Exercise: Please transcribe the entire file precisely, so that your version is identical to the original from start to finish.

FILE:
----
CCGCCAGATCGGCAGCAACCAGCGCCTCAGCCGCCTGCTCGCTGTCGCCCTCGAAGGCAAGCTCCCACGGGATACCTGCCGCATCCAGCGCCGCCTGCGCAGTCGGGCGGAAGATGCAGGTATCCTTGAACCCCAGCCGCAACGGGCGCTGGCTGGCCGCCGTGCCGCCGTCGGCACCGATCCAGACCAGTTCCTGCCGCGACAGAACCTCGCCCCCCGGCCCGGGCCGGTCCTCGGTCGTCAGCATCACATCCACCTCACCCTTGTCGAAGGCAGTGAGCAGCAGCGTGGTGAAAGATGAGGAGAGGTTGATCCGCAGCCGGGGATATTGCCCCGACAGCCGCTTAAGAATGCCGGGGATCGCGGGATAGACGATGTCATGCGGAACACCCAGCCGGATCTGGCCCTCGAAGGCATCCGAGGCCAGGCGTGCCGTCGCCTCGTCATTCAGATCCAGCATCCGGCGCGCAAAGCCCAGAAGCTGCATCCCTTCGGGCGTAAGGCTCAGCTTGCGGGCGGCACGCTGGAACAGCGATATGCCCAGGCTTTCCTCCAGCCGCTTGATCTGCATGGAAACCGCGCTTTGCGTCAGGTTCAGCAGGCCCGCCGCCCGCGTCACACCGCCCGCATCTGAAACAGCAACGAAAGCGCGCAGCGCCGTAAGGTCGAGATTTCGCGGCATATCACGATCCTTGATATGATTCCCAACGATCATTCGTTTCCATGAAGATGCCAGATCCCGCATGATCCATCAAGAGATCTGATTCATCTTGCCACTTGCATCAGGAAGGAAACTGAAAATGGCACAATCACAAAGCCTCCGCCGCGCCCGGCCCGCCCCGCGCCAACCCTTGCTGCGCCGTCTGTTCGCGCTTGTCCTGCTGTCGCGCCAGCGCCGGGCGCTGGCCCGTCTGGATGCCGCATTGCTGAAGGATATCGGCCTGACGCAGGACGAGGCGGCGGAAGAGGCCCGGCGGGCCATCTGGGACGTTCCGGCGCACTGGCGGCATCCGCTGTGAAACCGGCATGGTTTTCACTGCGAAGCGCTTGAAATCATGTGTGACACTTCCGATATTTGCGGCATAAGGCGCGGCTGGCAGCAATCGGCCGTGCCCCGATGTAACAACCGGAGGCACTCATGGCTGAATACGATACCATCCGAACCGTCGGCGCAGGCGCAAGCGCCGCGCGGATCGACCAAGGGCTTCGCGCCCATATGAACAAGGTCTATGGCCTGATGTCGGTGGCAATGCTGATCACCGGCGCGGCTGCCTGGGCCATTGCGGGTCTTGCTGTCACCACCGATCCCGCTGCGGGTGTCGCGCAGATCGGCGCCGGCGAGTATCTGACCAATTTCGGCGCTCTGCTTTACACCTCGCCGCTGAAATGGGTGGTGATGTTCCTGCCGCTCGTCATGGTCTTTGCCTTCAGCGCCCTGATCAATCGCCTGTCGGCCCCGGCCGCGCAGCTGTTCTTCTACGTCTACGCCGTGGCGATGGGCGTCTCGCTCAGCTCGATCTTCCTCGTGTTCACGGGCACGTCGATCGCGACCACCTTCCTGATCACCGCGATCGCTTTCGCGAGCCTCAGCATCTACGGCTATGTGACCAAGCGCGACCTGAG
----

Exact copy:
CCGCCAGATCGGCAGCAACCAGCGCCTCAGCCGCCTGCTCGCTGTCGCCCTCGAAGGCAAGCTCCCACGGGATACCTGCCGCATCCAGCGCCGCCTGCGCAGTCGGGCGGAAGATGCAGGTATCCTTGAACCCCAGCCGCAACGGGCGCTGGCTGGCCGCCGTGCCGCCGTCGGCACCGATCCAGACCAGTTCCTGCCGCGACAGAACCTCGCCCCCCGGCCCGGGCCGGTCCTCGGTCGTCAGCATCACATCCACCTCACCCTTGTCGAAGGCAGTGAGCAGCAGCGTGGTGAAAGATGAGGAGAGGTTGATCCGCAGCCGGGGATATTGCCCCGACAGCCGCTTAAGAATGCCGGGGATCGCGGGATAGACGATGTCATGCGGAACACCCAGCCGGATCTGGCCCTCGAAGGCATCCGAGGCCAGGCGTGCCGTCGCCTCGTCATTCAGATCCAGCATCCGGCGCGCAAAGCCCAGAAGCTGCATCCCTTCGGGCGTAAGGCTCAGCTTGCGGGCGGCACGCTGGAACAGCGATATGCCCAGGCTTTCCTCCAGCCGCTTGATCTGCATGGAAACCGCGCTTTGCGTCAGGTTCAGCAGGCCCGCCGCCCGCGTCACACCGCCCGCATCTGAAACAGCAACGAAAGCGCGCAGCGCCGTAAGGTCGAGATTTCGCGGCATATCACGATCCTTGATATGATTCCCAACGATCATTCGTTTCCATGAAGATGCCAGATCCCGCATGATCCATCAAGAGATCTGATTCATCTTGCCACTTGCATCAGGAAGGAAACTGAAAATGGCACAATCACAAAGCCTCCGCCGCGCCCGGCCCGCCCCGCGCCAACCCTTGCTGCGCCGTCTGTTCGCGCTTGTCCTGCTGTCGCGCCAGCGCCGGGCGCTGGCCCGTCTGGATGCCGCATTGCTGAAGGATATCGGCCTGACGCAGGACGAGGCGGCGGAAGAGGCCCGGCGGGCCATCTGGGACGTTCCGGCGCACTGGCGGCATCCGCTGTGAAACCGGCATGGTTTTCACTGCGAAGCGCTTGAAATCATGTGTGACACTTCCGATATTTGCGGCATAAGGCGCGGCTGGCAGCAATCGGCCGTGCCCCGATGTAACAACCGGAGGCACTCATGGCTGAATACGATACCATCCGAACCGTCGGCGCAGGCGCAAGCGCCGCGCGGATCGACCAAGGGCTTCGCGCCCATATGAACAAGGTCTATGGCCTGATGTCGGTGGCAATGCTGATCACCGGCGCGGCTGCCTGGGCCATTGCGGGTCTTGCTGTCACCACCGATCCCGCTGCGGGTGTCGCGCAGATCGGCGCCGGCGAGTATCTGACCAATTTCGGCGCTCTGCTTTACACCTCGCCGCTGAAATGGGTGGTGATGTTCCTGCCGCTCGTCATGGTCTTTGCCTTCAGCGCCCTGATCAATCGCCTGTCGGCCCCGGCCGCGCAGCTGTTCTTCTACGTCTACGCCGTGGCGATGGGCGTCTCGCTCAGCTCGATCTTCCTCGTGTTCACGGGCACGTCGATCGCGACCACCTTCCTGATCACCGCGATCGCTTTCGCGAGCCTCAGCATCTACGGCTATGTGACCAAGCGCGACCTGAG